First we received a mysterious comment on one of our posts about the state of the Wellesley retail landscape. A reader was wondering about Steven Varriale, owner of O’Neil Jeweler in Wellesley Square, and was addressing him by using The Swellesley Report comment thread as a conduit (not a bad strategy when trying to reach someone in town, actually): “Are you OK? Store empty. Hope you’re well.”
What could this mean? I wondered. Concerned about one of Wellesley Square’s most enduring business owners, I stopped by the venerable shop to see for myself.
I was greeted with a sign in the window that said, “Sorry for the inconvenience. We will reopen September 18. For inquiries, please see Andy next door at The Toy Shop.”
You bet I went next door to see Andy at The Toy Shop. After giving me the generalities, Andy connected me to the primary source by dialing Steve and handing the phone to me.
Turns out Varriale isn’t exactly OK. Health problems have forced him to temporarily close up shop, and when I say force, I mean force. Varriale is famous for his work ethic and is the quintessential shopkeeper, seldom missing a day of work in the 45 years that he’s owned O’Neil’s. But sometimes, even for someone as tough as diamonds, taking care of business means taking care of your health.
“I’ve had surgery on my legs,” Varriale told me. “I’m feeling great and I’m going to be back sooner than I thought, which is great. My brother has been going over a few days a week to help with anything urgent, and the store’s hours will be getting back to normal as we get to the end of the month.”
Meanwhile, Varriale has been ordered by his doctor — in strong terms — to rest and heal.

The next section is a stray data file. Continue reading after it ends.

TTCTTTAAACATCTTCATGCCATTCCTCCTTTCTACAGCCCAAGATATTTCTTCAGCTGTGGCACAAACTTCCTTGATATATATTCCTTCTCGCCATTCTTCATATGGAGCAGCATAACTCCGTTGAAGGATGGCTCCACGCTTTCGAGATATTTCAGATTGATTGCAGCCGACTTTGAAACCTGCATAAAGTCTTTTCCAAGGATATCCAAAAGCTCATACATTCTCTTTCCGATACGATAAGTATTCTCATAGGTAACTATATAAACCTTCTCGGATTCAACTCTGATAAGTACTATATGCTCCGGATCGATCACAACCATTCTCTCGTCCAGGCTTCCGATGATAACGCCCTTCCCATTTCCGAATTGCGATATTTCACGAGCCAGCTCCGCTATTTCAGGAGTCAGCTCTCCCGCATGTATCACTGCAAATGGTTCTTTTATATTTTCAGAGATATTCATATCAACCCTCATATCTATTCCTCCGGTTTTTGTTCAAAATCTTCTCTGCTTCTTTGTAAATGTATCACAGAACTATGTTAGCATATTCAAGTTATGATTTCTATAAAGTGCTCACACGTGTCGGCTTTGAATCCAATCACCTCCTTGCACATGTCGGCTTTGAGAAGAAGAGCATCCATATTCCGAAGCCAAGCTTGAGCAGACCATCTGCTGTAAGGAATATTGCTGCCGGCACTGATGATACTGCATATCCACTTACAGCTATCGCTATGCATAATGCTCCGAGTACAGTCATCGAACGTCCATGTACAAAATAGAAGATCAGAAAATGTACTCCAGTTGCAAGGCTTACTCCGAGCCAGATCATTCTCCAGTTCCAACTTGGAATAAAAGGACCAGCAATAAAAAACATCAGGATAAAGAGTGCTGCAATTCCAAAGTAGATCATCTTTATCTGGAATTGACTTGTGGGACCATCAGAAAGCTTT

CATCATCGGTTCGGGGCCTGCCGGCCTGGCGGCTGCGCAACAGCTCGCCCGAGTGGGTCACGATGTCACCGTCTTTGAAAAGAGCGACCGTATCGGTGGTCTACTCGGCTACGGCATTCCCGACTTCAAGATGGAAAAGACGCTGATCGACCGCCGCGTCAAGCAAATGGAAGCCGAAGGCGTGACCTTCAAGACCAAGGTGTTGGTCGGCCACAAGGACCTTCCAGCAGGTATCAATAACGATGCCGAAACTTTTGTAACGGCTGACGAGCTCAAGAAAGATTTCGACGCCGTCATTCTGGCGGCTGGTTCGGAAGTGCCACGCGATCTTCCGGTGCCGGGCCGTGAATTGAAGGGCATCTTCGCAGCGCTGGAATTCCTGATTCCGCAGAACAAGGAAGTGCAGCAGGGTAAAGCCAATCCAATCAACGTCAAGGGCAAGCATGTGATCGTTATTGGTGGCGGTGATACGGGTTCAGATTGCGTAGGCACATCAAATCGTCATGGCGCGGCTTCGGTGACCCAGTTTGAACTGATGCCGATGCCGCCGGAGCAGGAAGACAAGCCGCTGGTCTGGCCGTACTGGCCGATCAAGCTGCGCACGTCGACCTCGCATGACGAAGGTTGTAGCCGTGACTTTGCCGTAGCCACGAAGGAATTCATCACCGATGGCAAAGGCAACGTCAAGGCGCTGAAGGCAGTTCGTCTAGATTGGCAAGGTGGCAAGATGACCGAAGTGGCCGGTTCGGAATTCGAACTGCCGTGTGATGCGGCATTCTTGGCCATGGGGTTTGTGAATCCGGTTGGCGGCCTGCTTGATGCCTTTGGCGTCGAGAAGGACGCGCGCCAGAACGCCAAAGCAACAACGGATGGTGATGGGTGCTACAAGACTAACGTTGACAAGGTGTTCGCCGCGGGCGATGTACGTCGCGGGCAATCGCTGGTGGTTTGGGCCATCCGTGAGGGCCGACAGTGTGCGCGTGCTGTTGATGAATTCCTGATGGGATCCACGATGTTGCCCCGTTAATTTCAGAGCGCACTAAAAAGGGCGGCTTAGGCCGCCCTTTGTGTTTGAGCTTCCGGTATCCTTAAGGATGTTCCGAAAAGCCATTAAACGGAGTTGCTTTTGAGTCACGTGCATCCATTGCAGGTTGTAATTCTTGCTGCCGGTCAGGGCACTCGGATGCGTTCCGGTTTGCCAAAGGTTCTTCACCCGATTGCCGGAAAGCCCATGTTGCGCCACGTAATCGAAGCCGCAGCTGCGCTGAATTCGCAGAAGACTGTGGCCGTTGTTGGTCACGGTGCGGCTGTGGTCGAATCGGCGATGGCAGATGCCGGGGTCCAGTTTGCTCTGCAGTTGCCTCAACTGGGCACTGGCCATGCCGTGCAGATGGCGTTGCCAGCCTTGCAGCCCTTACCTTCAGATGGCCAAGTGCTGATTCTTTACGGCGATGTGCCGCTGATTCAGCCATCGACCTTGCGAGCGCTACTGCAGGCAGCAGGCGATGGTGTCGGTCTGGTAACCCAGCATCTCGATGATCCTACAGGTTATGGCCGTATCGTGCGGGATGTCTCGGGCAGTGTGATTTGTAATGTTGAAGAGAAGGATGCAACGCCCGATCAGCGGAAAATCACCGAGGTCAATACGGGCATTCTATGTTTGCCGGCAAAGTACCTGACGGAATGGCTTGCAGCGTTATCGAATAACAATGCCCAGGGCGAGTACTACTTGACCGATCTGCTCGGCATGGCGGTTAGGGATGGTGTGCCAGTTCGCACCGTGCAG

The best part about this story, of course, is that Varriale is following doctor’s orders and therefore will be back soon to take care of O’Neil’s, which his father owned and ran before him. Another great part of this story is the way Varriale and Andy are the types of next-door neighbors to each other that we should all strive to be with our own neighbors. They exchange pleasantries. They discuss the state of the neighborhood. And they’re there for each other when life’s inevitable bumps in the road present themselves.
Plus, they do every day what I hear over and over again that Wellesley wants: they run independently owned businesses that give the town authenticity and stave off a cookie-cutter feel that chains seem to usher in. Not to pile on chains, but Pinkberry pretty much ghosted Wellesley when it left Linden Square without so much as a handwritten sign in the window that said, “Thanks, it was fun while it lasted.”
Can you even imagine O’Neil’s or The Toy Shop leaving us that way, without even a backward glance? Me neither. It just isn’t in their customer service DNA profile. Yes, that’s a thing.
We’ll see you soon Steve.